I often read Ben Stein’s Diary on the American Spectator – and they are great little pieces of nostalgia and celebration of the small things in life that should be enjoyed. Ben is at that time of life were he has the ability to sit back and “smell the roses” as he gives thanks for each day. A great way to live. What I enjoyed about a recent column wasn’t the column itself, but rather the postscript.
From Far Away From the Panic.
A LITTLE POSTSCRIPT. I notice that the papers and the Internet talk about the big losses on the stock markets yesterday as being based on "...waves of investor panic..." Nonsense. The selling is done by billionaire traders and immense hedge funds and high frequency traders who seek to make money by selling, then tricking others into selling even more, then covering their shorts at lower prices. This is not Ma and Pa Kettle calling their broker and selling their 1000 shares of AT&T. It is cynical, calculated manoeuvring by cold, clever people. It isn't illegal, but you buy into it at your peril. These people are not the ordinary investors' friend. They will use any and every excuse and rationale to "explain" their behaviour, but it's all about trying to outwit the next guy.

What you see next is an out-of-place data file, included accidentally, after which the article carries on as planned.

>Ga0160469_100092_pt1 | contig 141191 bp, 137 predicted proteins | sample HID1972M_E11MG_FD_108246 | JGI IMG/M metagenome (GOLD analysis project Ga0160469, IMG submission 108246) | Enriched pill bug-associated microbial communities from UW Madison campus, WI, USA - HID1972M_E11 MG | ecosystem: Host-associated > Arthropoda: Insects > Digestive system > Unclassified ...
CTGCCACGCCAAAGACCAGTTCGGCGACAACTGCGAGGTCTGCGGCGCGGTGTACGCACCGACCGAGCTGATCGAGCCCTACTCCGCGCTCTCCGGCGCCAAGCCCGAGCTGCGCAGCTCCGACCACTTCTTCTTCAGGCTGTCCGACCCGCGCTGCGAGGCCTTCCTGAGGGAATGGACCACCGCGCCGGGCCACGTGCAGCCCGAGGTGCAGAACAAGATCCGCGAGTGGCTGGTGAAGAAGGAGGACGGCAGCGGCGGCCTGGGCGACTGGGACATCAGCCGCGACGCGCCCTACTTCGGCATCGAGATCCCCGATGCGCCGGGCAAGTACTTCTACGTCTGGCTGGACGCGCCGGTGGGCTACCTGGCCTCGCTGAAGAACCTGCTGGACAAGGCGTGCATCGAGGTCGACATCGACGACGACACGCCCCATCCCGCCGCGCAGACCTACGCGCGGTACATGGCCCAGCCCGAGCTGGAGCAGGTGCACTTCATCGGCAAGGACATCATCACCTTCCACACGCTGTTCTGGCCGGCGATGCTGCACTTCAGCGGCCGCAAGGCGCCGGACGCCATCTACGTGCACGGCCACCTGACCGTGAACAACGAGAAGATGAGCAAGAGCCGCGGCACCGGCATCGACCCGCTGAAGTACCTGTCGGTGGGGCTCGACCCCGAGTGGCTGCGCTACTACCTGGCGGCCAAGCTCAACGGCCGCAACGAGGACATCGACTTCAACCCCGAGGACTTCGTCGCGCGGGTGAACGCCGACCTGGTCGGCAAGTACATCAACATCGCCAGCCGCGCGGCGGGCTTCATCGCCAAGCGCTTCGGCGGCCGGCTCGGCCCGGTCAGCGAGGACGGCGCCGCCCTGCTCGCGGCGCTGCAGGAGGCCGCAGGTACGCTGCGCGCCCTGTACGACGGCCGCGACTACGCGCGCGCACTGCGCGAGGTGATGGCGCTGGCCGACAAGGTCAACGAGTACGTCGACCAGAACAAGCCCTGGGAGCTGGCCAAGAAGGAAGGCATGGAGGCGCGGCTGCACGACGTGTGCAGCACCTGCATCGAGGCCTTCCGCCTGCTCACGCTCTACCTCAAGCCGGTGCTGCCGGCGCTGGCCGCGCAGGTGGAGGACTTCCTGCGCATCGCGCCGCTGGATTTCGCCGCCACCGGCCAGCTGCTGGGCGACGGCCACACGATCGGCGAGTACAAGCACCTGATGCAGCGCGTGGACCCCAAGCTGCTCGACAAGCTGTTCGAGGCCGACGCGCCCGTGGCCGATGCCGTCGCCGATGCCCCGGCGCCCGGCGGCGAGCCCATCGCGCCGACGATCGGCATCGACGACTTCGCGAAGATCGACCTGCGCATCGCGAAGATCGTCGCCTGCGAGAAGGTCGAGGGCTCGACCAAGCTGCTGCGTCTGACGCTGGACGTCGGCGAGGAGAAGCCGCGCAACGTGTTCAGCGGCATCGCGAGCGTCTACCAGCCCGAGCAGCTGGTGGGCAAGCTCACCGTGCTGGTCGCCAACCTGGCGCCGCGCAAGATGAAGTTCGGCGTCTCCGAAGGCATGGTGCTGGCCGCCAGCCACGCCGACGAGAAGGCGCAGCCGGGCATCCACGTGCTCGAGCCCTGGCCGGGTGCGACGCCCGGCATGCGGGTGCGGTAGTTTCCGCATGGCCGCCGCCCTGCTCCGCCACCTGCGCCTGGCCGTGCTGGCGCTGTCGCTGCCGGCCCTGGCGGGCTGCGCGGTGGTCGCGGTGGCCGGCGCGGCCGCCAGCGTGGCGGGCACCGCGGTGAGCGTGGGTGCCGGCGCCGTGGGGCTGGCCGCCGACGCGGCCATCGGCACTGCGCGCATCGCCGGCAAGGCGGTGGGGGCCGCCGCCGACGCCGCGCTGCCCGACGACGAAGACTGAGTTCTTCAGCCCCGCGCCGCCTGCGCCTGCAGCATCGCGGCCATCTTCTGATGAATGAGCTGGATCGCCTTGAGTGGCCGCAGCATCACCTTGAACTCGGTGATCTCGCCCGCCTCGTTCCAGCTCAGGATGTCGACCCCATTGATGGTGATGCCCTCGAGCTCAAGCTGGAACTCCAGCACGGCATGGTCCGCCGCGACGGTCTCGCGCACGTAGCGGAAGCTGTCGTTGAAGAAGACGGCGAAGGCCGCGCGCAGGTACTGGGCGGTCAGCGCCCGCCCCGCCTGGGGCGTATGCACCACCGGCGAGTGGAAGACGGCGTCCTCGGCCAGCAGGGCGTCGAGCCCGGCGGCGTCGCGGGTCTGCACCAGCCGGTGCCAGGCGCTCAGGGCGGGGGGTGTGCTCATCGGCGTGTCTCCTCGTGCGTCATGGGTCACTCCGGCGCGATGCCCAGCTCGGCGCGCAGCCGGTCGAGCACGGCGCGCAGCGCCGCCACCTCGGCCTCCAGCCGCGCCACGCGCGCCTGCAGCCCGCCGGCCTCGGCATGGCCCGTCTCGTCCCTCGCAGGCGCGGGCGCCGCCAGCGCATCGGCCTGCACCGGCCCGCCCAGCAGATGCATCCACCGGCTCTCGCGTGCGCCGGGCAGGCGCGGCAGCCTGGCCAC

To quote Patton in the movie Patton, it's "… not about dying for your country. It is about making the other poor dumb bastard die for his country." That's the attitude of the traders. They're not bad people. They're just trying to get rich quick, but that's not illegal.. But don't believe this nonsense about Wall Streeters' "panic." They're the bosses and they're not panicked at all. They're making money while YOU are panicked.
Ben Stein is a writer, actor, economist, and lawyer living in Beverly Hills and Malibu. He writes "Ben Stein's Diary" for every issue of The American Spectator.